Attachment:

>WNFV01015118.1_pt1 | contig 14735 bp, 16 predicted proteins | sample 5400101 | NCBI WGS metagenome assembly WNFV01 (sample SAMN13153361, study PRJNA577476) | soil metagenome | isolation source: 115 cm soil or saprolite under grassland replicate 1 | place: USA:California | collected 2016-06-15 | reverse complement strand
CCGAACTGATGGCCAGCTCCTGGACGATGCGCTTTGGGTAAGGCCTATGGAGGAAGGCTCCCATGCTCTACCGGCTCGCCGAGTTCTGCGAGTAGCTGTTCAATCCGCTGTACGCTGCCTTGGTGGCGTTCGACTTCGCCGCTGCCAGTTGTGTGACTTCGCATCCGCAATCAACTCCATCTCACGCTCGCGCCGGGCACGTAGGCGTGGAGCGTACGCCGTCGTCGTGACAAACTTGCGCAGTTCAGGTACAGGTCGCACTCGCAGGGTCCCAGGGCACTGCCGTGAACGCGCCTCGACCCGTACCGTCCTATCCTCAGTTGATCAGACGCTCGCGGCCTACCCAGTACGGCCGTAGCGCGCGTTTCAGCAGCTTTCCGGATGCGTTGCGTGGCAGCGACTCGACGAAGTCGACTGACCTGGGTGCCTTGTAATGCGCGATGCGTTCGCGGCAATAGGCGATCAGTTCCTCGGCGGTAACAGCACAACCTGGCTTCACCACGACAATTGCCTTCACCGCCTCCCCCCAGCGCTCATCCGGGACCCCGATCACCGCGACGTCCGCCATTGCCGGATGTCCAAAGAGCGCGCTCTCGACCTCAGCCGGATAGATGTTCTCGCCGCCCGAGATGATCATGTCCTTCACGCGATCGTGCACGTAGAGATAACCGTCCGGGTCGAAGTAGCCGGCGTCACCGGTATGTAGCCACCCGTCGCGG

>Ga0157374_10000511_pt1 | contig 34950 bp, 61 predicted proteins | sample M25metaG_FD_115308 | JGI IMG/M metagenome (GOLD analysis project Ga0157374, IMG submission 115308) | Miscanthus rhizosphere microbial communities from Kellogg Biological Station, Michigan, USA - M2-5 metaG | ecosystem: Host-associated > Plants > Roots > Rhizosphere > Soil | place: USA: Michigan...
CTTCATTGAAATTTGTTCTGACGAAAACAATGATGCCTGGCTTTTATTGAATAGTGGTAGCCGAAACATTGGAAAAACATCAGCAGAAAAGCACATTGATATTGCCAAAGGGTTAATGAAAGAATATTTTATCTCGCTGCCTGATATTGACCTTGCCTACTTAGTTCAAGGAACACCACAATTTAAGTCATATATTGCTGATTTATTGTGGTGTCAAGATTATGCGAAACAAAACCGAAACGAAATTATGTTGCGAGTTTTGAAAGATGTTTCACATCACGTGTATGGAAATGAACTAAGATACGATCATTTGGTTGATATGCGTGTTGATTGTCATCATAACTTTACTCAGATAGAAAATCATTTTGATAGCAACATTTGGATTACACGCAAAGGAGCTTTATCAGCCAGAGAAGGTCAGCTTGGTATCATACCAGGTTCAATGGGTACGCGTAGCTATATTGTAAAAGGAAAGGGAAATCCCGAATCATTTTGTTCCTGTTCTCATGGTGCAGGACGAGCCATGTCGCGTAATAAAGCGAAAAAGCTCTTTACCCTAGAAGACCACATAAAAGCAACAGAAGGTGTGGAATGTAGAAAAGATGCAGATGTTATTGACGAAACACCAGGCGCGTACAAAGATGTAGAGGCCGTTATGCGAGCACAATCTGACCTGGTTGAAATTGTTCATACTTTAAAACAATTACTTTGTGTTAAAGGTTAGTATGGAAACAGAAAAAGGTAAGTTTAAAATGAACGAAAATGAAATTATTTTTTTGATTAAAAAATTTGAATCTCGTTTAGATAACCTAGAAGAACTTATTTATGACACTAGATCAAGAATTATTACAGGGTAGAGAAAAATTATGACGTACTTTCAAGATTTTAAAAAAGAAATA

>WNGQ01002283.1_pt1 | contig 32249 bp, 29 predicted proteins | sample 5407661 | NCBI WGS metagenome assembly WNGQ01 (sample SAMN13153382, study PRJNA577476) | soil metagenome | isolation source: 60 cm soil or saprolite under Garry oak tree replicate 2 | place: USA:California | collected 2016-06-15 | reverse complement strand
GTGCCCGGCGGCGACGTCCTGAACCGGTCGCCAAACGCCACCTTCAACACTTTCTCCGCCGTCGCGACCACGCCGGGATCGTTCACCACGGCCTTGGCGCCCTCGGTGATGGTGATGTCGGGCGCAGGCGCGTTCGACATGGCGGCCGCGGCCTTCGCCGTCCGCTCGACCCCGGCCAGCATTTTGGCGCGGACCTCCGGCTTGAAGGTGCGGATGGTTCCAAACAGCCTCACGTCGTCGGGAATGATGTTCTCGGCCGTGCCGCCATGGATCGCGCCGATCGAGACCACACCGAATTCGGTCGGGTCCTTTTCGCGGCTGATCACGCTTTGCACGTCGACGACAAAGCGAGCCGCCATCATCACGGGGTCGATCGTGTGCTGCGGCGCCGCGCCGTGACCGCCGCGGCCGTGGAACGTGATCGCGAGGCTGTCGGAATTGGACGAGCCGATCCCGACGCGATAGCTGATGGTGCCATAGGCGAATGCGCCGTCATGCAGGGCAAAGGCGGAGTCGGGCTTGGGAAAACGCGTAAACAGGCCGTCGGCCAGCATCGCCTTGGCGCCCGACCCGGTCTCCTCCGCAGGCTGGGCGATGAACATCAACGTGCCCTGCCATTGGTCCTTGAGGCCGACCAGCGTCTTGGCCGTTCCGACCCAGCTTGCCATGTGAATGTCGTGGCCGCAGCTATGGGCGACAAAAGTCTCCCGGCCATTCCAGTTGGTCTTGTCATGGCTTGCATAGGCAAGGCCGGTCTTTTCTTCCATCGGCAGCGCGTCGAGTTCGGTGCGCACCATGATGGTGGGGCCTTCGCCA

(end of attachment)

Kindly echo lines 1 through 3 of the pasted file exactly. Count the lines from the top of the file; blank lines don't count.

>WNFV01015118.1_pt1 | contig 14735 bp, 16 predicted proteins | sample 5400101 | NCBI WGS metagenome assembly WNFV01 (sample SAMN13153361, study PRJNA577476) | soil metagenome | isolation source: 115 cm soil or saprolite under grassland replicate 1 | place: USA:California | collected 2016-06-15 | reverse complement strand
CCGAACTGATGGCCAGCTCCTGGACGATGCGCTTTGGGTAAGGCCTATGGAGGAAGGCTCCCATGCTCTACCGGCTCGCCGAGTTCTGCGAGTAGCTGTTCAATCCGCTGTACGCTGCCTTGGTGGCGTTCGACTTCGCCGCTGCCAGTTGTGTGACTTCGCATCCGCAATCAACTCCATCTCACGCTCGCGCCGGGCACGTAGGCGTGGAGCGTACGCCGTCGTCGTGACAAACTTGCGCAGTTCAGGTACAGGTCGCACTCGCAGGGTCCCAGGGCACTGCCGTGAACGCGCCTCGACCCGTACCGTCCTATCCTCAGTTGATCAGACGCTCGCGGCCTACCCAGTACGGCCGTAGCGCGCGTTTCAGCAGCTTTCCGGATGCGTTGCGTGGCAGCGACTCGACGAAGTCGACTGACCTGGGTGCCTTGTAATGCGCGATGCGTTCGCGGCAATAGGCGATCAGTTCCTCGGCGGTAACAGCACAACCTGGCTTCACCACGACAATTGCCTTCACCGCCTCCCCCCAGCGCTCATCCGGGACCCCGATCACCGCGACGTCCGCCATTGCCGGATGTCCAAAGAGCGCGCTCTCGACCTCAGCCGGATAGATGTTCTCGCCGCCCGAGATGATCATGTCCTTCACGCGATCGTGCACGTAGAGATAACCGTCCGGGTCGAAGTAGCCGGCGTCACCGGTATGTAGCCACCCGTCGCGG

>Ga0157374_10000511_pt1 | contig 34950 bp, 61 predicted proteins | sample M25metaG_FD_115308 | JGI IMG/M metagenome (GOLD analysis project Ga0157374, IMG submission 115308) | Miscanthus rhizosphere microbial communities from Kellogg Biological Station, Michigan, USA - M2-5 metaG | ecosystem: Host-associated > Plants > Roots > Rhizosphere > Soil | place: USA: Michigan...